At the beginning of a new relationship, it is incredibly easy to create a pattern of compulsive behavior. Such as, continuously needing to know exactly where the other is, what the other is doing, and who the other is with. These feelings and shallow needs stem from a sense of insecurity. When love is young and new, it is common to feel these feelings.

If a long lasting relationship is what you seek, it needs to be built on a mutual trust, and respect for
one another's right to personal space. Not just your partner's but yours as well. Both are of equal importance, and a relationship built on anything but trust and respect, simply won't last.

When you find yourself in moments of insecurity and suspicion, take a step back. Learn to reflect and analyze where these feelings of insecurity are stemming from. Many times when people find themselves jealous, suspicious, and wanting to be overly controlling, it simply boils down to a lack of self-worth. Practice getting out of your head and into self-improving activities that promote creativity and growth. The more you honor yourself and personal space, the more you will appreciate your partner's need for personal time and space; and as a by-product will make you appear more desirable and attractive to your significant other, and vice versa. Thereby, allowing your relationship to grow a little more stronger.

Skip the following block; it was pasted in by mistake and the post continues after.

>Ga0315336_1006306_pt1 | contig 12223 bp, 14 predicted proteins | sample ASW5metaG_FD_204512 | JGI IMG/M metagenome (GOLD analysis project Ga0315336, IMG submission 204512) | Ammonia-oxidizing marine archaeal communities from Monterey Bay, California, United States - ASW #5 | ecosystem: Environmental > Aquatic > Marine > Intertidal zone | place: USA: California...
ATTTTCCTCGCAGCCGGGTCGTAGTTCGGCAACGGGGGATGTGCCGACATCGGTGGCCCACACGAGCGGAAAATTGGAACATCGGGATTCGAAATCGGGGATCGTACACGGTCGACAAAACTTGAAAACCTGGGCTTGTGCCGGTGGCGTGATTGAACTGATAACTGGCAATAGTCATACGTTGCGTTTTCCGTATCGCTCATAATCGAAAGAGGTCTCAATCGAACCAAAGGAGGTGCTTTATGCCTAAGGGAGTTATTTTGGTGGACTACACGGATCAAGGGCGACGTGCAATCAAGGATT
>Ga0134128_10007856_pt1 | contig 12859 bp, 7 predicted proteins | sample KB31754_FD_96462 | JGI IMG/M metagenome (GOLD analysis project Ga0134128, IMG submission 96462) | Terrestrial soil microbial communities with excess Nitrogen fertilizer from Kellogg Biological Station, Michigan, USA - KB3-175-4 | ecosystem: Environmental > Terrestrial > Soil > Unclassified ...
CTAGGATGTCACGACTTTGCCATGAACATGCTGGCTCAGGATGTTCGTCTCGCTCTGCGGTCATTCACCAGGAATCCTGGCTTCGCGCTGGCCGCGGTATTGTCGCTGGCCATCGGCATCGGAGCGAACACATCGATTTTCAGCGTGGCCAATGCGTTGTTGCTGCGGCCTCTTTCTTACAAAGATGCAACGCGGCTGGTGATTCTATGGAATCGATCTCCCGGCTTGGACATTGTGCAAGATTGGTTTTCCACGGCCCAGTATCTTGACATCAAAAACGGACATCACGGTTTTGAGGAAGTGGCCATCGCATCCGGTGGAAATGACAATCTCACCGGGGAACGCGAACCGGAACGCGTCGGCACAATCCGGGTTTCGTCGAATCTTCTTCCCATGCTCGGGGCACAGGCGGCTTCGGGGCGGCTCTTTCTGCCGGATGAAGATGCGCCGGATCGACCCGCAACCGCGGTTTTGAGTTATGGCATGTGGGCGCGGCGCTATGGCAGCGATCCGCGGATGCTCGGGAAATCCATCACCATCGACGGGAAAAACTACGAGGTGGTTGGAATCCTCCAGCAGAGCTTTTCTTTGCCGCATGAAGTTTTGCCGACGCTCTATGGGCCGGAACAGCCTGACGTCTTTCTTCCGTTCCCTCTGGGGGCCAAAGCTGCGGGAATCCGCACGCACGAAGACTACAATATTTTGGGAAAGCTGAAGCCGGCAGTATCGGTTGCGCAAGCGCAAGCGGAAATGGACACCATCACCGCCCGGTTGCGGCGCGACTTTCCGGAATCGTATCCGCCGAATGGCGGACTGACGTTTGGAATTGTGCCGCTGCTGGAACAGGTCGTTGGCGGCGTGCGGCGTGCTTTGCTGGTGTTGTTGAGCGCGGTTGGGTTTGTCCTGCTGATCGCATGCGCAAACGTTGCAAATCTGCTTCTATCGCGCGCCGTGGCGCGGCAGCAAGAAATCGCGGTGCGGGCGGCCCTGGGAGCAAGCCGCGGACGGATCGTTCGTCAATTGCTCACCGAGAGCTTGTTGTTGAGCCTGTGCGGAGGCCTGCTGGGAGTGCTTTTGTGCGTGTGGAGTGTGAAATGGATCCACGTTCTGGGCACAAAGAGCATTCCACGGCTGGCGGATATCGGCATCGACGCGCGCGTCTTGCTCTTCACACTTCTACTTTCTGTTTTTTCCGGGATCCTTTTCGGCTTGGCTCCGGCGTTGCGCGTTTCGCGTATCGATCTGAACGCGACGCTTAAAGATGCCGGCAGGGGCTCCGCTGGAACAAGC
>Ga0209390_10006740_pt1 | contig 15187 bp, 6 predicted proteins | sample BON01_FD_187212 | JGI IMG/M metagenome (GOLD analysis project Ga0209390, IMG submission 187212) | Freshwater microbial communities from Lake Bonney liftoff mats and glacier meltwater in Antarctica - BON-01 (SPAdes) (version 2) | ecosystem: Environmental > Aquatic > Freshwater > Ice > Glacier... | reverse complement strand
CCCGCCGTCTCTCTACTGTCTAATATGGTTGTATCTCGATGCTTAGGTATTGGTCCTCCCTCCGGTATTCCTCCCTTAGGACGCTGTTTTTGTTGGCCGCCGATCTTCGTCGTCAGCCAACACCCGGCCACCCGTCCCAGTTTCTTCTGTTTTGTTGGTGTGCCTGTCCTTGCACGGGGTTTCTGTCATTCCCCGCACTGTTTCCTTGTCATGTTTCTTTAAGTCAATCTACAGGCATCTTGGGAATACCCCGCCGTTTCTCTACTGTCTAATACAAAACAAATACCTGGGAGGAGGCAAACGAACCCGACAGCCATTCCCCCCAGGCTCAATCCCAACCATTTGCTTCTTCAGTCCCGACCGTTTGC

Healthy Relationship Tip #2

Freedom to Be Who You Are

Many times when a new couple starts to get serious, one or both of the individuals feel a need to try to change things about the other. Typically this is either how they dress, who they hang out with, how they wear their hair, or even how they act.